2013 started well for Northwestern football, with a bowl win to cap an excellent 2012 season. Our next question is, naturally, about what to expect when the team returns to play in the fall. Let's start with the offense.
- LT Patrick Ward
- LG Brian Mulroe
- RG Neal Deiters
- WR Demetrius Fields
While Northwestern doesn't have an overwhelming number of departures, the concentration of those departures on the offensive line is a cause for concern. Ward and Mulroe were both excellent players who would be difficult to replace under any circumstances. Deiters was a decent role player who stepped into the lineup in his senior year; his departure wouldn't be a major cause for concern if his position were the only open slot on the line. As one of three departures, a reliable veteran may well be missed. Fields had a disappointing senior season, and he should be fairly easy to replace given the depth Northwestern has at receiver.
- RB Tyris Jones
- SB Tim Riley
Jones isn't listed on the 2-deep, but his pass protection and occasional touches of the ball were assets. Riley played mainly as a fullback in pistol sets. Northwestern should be able to find solutions for both positions; Dan Vitale has a golden opportunity to absorb some of these responsibilities.
- RT Chuck Porcelli
Porcelli started the Syracuse game at right guard before losing his spot to Neal Deiters. His departure isn't a cause for concern unless injuries become a major issue on the line. Overall, Northwestern is going to be extremely young at OL next year, with no seniors likely to make the 2-deep. There are a few more departures, but they aren't important for next year's outlook.
To get a better sense for how relevant the skill position losses are, here is how much production the departing players accounted for. The results understate the importance of the departures, since the most important players leaving are offensive linemen, but that's the nature of football stats.
Rushing: 50 of 595 carries (8.4%), 179 of 2932 yards (6.1%), 2 of 31 TDs (6.5%)
This includes Bo Cisek's 2 carries for -3 yards against Illinois, which might be kind of silly, but the bulk of these yards and carries came from Tyris Jones and include some garbage time anyway, so whatever. Tim Riley added 8 carries for 39 yards, mostly as a dive player on triple option plays. Jones had a somewhat larger sample, and he was significantly less productive than #2 running back Mike Trumpy with his carries, though some of those were short-yardage carries expected to produce fewer yards.
Receiving: 37 of 231 receptions (16%), 346 of 2198 yards (15.7%), 3 of 14 TDs (21.4%)
Demetrius Fields accounts for most of the catches and yards, with 33 for 305 on the season. He saw a major drop in production as the season went on, with 19 catches, 164 yards, and his only touchdown coming in the first three games; he had 2 games with no catches and 4 more with only 1 catch, all in conference play. His 9.24 YPC average was the lowest of the starting receivers and of his career. Tyris Jones and Tim Riley each caught a touchdown in their limited touches.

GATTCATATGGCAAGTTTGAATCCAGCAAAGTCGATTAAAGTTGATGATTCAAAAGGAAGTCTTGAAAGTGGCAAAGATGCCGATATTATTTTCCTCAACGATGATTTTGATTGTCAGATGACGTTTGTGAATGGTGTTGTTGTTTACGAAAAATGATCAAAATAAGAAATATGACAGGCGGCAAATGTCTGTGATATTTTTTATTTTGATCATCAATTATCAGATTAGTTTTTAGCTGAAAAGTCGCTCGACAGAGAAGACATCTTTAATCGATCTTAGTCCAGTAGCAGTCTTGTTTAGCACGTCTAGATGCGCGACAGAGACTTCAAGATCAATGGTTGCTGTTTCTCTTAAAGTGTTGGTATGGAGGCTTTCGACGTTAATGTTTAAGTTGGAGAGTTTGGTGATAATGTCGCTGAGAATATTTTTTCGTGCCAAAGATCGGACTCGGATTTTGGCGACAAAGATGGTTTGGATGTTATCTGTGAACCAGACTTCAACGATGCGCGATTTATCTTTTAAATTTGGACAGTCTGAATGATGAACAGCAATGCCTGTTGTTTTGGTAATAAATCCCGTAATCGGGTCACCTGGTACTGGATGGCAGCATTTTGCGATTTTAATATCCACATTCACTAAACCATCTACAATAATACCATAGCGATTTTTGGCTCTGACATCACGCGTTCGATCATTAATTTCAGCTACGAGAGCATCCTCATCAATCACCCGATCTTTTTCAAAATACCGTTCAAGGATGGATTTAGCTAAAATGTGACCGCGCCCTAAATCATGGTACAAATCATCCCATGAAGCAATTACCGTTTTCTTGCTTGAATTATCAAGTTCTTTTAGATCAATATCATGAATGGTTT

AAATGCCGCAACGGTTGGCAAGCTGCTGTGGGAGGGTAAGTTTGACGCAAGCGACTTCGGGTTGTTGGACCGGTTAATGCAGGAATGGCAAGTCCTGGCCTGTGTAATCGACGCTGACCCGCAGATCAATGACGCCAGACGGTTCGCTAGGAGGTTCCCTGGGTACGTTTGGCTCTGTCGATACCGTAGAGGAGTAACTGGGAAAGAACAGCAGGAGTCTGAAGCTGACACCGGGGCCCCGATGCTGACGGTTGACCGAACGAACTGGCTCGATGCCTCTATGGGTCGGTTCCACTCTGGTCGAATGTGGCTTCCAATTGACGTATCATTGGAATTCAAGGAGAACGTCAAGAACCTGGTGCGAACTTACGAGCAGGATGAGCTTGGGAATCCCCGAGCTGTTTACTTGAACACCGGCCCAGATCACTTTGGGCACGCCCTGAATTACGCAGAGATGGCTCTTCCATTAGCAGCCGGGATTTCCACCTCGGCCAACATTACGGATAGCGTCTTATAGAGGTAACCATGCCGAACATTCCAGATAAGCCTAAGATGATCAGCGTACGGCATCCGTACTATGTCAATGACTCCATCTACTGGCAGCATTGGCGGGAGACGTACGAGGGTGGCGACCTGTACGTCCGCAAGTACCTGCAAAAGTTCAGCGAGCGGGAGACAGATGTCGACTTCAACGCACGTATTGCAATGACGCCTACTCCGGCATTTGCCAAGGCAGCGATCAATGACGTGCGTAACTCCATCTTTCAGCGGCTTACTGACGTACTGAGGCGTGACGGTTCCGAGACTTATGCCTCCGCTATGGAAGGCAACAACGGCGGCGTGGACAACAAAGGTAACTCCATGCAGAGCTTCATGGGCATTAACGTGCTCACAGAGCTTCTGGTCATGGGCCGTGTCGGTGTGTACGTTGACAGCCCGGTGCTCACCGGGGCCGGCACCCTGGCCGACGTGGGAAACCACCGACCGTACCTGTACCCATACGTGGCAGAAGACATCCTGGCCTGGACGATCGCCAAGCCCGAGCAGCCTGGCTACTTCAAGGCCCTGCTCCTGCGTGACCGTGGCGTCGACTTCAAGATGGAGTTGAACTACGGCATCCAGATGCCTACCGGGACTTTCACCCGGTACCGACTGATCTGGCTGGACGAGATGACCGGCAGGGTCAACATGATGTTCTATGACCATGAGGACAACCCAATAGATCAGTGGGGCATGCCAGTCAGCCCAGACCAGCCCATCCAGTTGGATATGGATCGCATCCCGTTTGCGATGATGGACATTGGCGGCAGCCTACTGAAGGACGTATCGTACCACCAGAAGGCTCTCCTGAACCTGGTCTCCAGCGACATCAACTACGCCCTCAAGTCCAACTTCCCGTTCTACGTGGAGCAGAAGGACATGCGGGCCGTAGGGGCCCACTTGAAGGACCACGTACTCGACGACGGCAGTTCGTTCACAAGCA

An Inaccurately Projected Depth Chart
The question marks on the depth chart are pretty obvious:
1. Who plays on the OL, and where do they play?
2. Who gets the nod as the starter in place of Fields?
I think I have some good guesses about the first part of question 1, while question 2 won't be answered until we get a depth chart for the Cal game and is mostly irrelevant anyways given the heavy rotation of Northwestern receivers. Dan Vitale is also likely to push for more PT, which would marginalize the fourth receiver slot. Here is a stab at next year's starters:
QB: Kain Colter
RB: Venric Mark
RT: Paul Jorgensen
RG: Matt Frazier
LG: Geoff Mogus
LT: Jack Konopka
X: Tony Jones
Y: Christian Jones
H: Kyle Prater
SB: Dan Vitale
On the line, I think Frazier and Jorgensen are good bets to start somewhere unless several of the freshmen (either redshirt or true) impress during camp. I put Jorgensen on the right and Konopka on the left on the analogy to moving Patrick Ward left and putting Konopka on the right this year; the actual situation will depend on what the coaches see in camp. Mogus was listed as the backup left guard this year, so I have him moving into that role, but there are several freshmen who could push for a spot in the lineup as well. Speaking of the freshmen on the OL, there will be a lot of guys with the chance to move into the starting lineup; even if none breaks into the starting 5, a few will probably be backups. Adam DePietro was the most highly touted recruit of the redshirt freshmen, while this year's incoming class has 4 OL commits. I wouldn't be surprised if one of the redshirt frosh starts, but expect the true freshmen all to redshirt.
At receiver, I promoted Kyle Prater and shuffled the positions. Christian Jones led the team in receptions and yards from the H position this year, so I have him moving to Y, the other inside position, which is where Northwestern tends to put the #1 option. Lawrence and Tony Jones both played well, mostly on the outside, this year; it is possible that one of them (probably Lawrence, since I saw him line up inside sometimes this year) will move inside next year. Prater's production this year was roughly equivalent to Cameron Dickerson, so I have those two as the early leaders for the fourth starting spot. Prater gets the nod because of his physical talents, though if he continues to struggle to realize his potential Dickerson or somebody else entirely could work into that spot. In any case, I would expect Vitale to be more heavily emphasized next year, which will squeeze receiver playing time a bit.
There aren't any obvious places for freshmen to win spots at the skill positions, so expect lots of redshirts on the incoming class. The roles that Tim Riley and Tyris Jones played could get spread between Dan Vitale and Mike Trumpy or handed to one or two players who impress in camp.